One thing sorely missing from the allotment, is a space to relax. After speaking with the Manchester Mind team, they revealed their goal to build a sensory garden. The aim of the garden would be to provide space for volunteers and staff to use for reflection and for one-to-one mental health support sessions. Therefore, to help achieve this goal, J. Parkers are now proudly partnering with Manchester Mind on the funding and construction of their sensory garden.

The Starting Point

A disused area at the back of the allotment will be the setting for the brand-new sensory garden. MM envision a calming space separate from the main plot. For the build, groundwork and planting days have been set out for J. Parker’s staff and Manchester Mind volunteers throughout spring to transform the space.

The Vision

The plan is to transform the desolate, unloved space in their allotment into a beautiful garden thriving with life. A large garden area will host seating areas, a solar fountain and a variety of scented plants. Additionally, a sheltered seating area is to be created as a private space for 1/1 support sessions. The grand opening date for the garden is June 21st 2021, which will celebrate the easing of lockdown restrictions.

Manchester Mind: Sensory Garden Garden (3D design)

One of the core values of Manchester Mind is that everyone deserves to be supported in their mental health needs. This new sensory garden will help provide a safe, relaxing space, all while helping make a difference for those in need mental health support in Manchester.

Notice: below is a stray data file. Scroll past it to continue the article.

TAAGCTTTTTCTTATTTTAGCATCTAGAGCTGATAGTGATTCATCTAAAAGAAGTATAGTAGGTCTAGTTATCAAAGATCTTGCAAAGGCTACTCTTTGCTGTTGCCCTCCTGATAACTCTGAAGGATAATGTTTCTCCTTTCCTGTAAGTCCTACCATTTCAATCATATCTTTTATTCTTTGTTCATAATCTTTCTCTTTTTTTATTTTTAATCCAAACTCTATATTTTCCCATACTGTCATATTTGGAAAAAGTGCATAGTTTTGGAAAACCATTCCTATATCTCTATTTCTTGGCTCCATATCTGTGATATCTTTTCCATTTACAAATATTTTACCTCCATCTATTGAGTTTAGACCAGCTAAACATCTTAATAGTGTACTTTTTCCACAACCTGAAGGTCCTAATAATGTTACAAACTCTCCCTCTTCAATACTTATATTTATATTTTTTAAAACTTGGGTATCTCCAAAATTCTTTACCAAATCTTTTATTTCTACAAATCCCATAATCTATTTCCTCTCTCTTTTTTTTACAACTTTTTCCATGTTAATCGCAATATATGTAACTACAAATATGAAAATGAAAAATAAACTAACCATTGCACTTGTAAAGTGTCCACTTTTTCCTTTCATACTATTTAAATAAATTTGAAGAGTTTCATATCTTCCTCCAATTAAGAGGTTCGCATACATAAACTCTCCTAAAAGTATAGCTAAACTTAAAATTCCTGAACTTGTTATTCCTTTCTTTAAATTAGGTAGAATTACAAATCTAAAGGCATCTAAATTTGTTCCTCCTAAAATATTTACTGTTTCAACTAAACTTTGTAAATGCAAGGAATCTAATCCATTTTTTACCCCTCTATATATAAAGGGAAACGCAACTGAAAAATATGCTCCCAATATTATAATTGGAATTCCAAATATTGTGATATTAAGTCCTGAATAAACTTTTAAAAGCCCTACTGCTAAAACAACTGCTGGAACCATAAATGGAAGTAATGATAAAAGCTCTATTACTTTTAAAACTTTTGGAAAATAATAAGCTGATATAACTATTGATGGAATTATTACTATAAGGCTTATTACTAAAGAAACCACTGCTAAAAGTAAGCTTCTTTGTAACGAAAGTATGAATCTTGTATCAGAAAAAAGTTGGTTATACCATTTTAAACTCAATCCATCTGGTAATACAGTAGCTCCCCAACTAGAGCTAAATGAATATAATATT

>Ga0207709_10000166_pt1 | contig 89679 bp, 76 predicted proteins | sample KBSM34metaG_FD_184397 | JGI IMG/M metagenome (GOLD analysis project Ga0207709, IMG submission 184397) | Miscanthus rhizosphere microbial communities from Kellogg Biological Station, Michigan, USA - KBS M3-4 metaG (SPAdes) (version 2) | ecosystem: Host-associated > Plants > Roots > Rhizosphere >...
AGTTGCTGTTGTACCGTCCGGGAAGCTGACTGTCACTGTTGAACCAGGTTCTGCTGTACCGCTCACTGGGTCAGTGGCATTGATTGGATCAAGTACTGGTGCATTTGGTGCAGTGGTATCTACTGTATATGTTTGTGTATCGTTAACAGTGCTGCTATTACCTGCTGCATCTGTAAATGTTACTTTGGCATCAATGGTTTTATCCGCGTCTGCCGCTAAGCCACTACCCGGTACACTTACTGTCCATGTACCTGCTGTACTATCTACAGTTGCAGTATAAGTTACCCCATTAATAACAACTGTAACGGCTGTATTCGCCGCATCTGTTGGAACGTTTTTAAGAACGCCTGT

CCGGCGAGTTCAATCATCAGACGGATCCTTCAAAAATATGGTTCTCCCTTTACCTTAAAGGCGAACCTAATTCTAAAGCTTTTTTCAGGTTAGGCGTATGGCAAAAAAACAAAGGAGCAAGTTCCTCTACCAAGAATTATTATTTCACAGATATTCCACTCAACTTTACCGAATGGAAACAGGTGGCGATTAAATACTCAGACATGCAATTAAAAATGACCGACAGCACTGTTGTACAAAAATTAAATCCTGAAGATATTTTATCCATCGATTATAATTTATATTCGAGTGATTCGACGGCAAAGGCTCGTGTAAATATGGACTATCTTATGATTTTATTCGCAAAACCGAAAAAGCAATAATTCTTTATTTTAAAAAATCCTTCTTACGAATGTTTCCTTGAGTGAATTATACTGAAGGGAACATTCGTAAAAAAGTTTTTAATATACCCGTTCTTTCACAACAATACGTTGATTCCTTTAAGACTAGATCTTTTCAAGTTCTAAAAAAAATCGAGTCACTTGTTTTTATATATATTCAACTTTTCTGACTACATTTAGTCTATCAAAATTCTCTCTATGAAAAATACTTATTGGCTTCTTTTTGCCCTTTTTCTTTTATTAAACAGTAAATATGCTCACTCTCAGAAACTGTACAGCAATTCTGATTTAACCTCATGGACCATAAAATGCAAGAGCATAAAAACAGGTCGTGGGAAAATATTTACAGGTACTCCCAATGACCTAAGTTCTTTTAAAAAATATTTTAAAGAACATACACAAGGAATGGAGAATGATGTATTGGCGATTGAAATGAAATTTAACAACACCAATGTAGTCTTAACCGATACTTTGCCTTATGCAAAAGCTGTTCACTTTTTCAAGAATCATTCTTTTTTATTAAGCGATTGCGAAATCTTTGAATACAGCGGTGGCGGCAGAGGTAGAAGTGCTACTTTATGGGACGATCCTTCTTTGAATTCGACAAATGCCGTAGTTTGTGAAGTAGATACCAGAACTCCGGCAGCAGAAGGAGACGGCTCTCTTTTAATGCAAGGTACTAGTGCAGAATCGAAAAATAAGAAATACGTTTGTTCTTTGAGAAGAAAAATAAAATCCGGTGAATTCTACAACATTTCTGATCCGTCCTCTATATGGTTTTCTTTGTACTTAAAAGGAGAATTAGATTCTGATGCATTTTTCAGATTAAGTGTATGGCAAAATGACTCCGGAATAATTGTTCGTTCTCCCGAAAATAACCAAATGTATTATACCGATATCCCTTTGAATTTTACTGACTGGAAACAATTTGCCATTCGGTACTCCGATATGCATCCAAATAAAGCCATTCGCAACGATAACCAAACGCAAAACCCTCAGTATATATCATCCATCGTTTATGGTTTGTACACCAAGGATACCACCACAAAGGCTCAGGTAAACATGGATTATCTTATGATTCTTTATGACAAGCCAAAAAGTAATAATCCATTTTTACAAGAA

We will be providing updates on this project every few weeks, so stay tuned!

To get support or find out more information on Manchester Mind, click here to visit their website.

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What is cross-pollination

The question of how to cross pollinate is a common one. But before learning how to, it’s best to learn what it is. Cross-pollination is not only exclusive to bees! It is a process of transferring pollen from the anther of one flower to the stigma of another flower. Cross-pollination can be used intentionally to create unique varieties of plants and vegetables.

What is cross-pollination

When one plant pollinates another variety, the two plants genetics combine to create a new variety. This new variety shares characteristics from both plants. A popular cross-pollination is for tomatoes, to create new and better varieties. This is intentional cross-pollination but it doesn’t always happen this way. In some instances, external forces play a hand in cross-pollination, like the wind or bees, carry pollen from one variety to another.

Common cross-pollinate misconceptions

Unlike flowers, not all plants can cross-pollinate easily. Cross-pollination within vegetables is less about the pollen, and has more to do with the species. For example, a cucumber could not cross-pollinate with a tomato as they are not the same species. But, it can happen between a broccoli and cauliflower.